Research Article of Global Journal of Molecular Biology
DIVERSITY AND POPULATION STRUCTURE OF LOCAL AND EXOTIC LABLAB PURPUREUS ACCESSIONS IN KENYA AS REVEALED BY MICROSATELLITE MARKERS
Eliezah M. Kamau1*, Miriam G. Kinyua2, Charles N. Waturu1, Oliver Kiplagat2, Bramwel W. Wanjala1, Robert K. Kariba3 and David R. Karanja1
1Kenya Agriculture and Livestock Research Organization. P.O. Box 57811-00200, Nairobi, Kenya. 2University of Eldoret, School of Agriculture and Biotechnology. P.O. BOX 1125, Eldoret, Kenya. 3World Agroforestry P.O. BOX 30677-00100, Nairobi
Lablab purpureus is an important pulse crop in some parts of sub-Saharan Africa and Asia but has largely remained underutilized. Understanding the genetic diversity is prerequisite for genetic improvement and utilization of this leguminous crop. The relationships of the local lablab genotypes and those collected from other diverse geographic origins including the wild accessions remain unknown in Kenya. The study was undertaken to determine genetic diversity and population structure of germplasm accessions collected from Kenya and other global regions. Eight simple sequence repeat primer pairs were used to genotype the 189 lablab accessions. A total of 39 alleles were revealed by eight SSR with an average of 4.88 alleles per polymorphic loci. The average PIC was 0.42. The gene diversity among the accessions ranged from 0.26 to 0.52 with an average of 0.38, indicating moderate genetic diversity. Germplasm collected from Kenya showed a moderate genetic diversity of 0.36. Higher genetic diversity (He<0.5) was detected within the Ethiopian and South Africa populations. Analysis of molecular variance (AMOVA) revealed that 94% of the allele diversity was attributed to individuals within populations while only 6% was distributed among the populations. The Bayesian model-based Structure method and Principal coordinate analysis (PCoA) scatter plot clustered the accessions into three groups with germplasms collected from Kenya showing distribution among all the three groups. The wild accessions clustered mainly with those from Southern and Eastern Africa confirming earlier suggestions that lablab is of African origin. The results of this study are discussed in light of the crop improvement of this crop.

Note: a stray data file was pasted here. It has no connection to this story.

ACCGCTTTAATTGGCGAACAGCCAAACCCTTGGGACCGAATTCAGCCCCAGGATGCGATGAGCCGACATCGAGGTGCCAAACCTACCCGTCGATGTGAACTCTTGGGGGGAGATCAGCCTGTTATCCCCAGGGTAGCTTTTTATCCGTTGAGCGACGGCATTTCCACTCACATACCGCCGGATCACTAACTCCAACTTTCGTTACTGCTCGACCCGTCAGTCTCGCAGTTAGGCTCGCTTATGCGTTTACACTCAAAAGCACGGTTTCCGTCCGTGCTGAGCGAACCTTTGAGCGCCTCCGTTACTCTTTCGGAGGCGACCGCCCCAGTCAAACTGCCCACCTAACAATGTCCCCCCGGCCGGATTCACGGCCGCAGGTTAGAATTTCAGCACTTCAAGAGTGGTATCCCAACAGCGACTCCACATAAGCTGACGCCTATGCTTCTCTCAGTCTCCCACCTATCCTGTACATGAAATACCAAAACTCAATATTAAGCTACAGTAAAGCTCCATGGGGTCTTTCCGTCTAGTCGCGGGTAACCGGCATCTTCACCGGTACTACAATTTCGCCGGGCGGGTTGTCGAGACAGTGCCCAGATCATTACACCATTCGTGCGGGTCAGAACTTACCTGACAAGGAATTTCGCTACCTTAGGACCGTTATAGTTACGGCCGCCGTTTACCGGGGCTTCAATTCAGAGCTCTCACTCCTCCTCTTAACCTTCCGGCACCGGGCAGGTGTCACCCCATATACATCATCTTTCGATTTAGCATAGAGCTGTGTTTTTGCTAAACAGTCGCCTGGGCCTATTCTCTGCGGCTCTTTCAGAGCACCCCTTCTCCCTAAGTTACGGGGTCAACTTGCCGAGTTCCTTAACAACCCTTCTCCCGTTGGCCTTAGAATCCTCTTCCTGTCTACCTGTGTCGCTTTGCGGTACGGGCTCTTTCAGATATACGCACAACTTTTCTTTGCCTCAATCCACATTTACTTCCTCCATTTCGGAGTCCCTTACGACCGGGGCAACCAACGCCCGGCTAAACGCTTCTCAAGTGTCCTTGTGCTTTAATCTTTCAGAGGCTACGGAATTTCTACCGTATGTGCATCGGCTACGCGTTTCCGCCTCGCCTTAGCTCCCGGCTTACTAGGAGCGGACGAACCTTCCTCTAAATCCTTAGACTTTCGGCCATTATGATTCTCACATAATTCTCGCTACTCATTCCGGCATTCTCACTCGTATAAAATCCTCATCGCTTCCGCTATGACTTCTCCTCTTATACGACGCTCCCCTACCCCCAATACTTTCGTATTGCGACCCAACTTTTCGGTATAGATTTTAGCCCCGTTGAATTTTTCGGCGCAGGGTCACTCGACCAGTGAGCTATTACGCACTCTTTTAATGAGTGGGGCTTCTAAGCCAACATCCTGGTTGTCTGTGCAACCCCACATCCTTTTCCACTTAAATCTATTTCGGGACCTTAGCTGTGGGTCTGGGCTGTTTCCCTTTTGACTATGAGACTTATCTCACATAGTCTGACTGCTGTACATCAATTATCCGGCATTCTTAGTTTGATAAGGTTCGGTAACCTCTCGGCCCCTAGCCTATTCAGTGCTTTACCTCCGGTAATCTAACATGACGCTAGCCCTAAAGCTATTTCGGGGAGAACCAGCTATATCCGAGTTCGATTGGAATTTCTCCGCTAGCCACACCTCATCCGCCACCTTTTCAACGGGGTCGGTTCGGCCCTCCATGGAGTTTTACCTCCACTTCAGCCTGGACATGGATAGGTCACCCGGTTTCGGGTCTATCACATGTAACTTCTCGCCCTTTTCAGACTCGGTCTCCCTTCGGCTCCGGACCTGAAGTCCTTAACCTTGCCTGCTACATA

Keywords: Lablab purpureus; Population structure; SSR; Genetic diversity; Improved varieties
How to cite this article:
Eliezah M. Kamau, Miriam G. Kinyua, Charles N. Waturu, Oliver Kiplagat, Bramwel W. Wanjala, Robert K. Kariba and David R. Karanja. DIVERSITY AND POPULATION STRUCTURE OF LOCAL AND EXOTIC LABLAB PURPUREUS ACCESSIONS IN KENYA AS REVEALED BY MICROSATELLITE MARKERS. Global Journal of Molecular Biology, 2021; 3:8. DOI: 10.28933/gjmb-2021-02-1505
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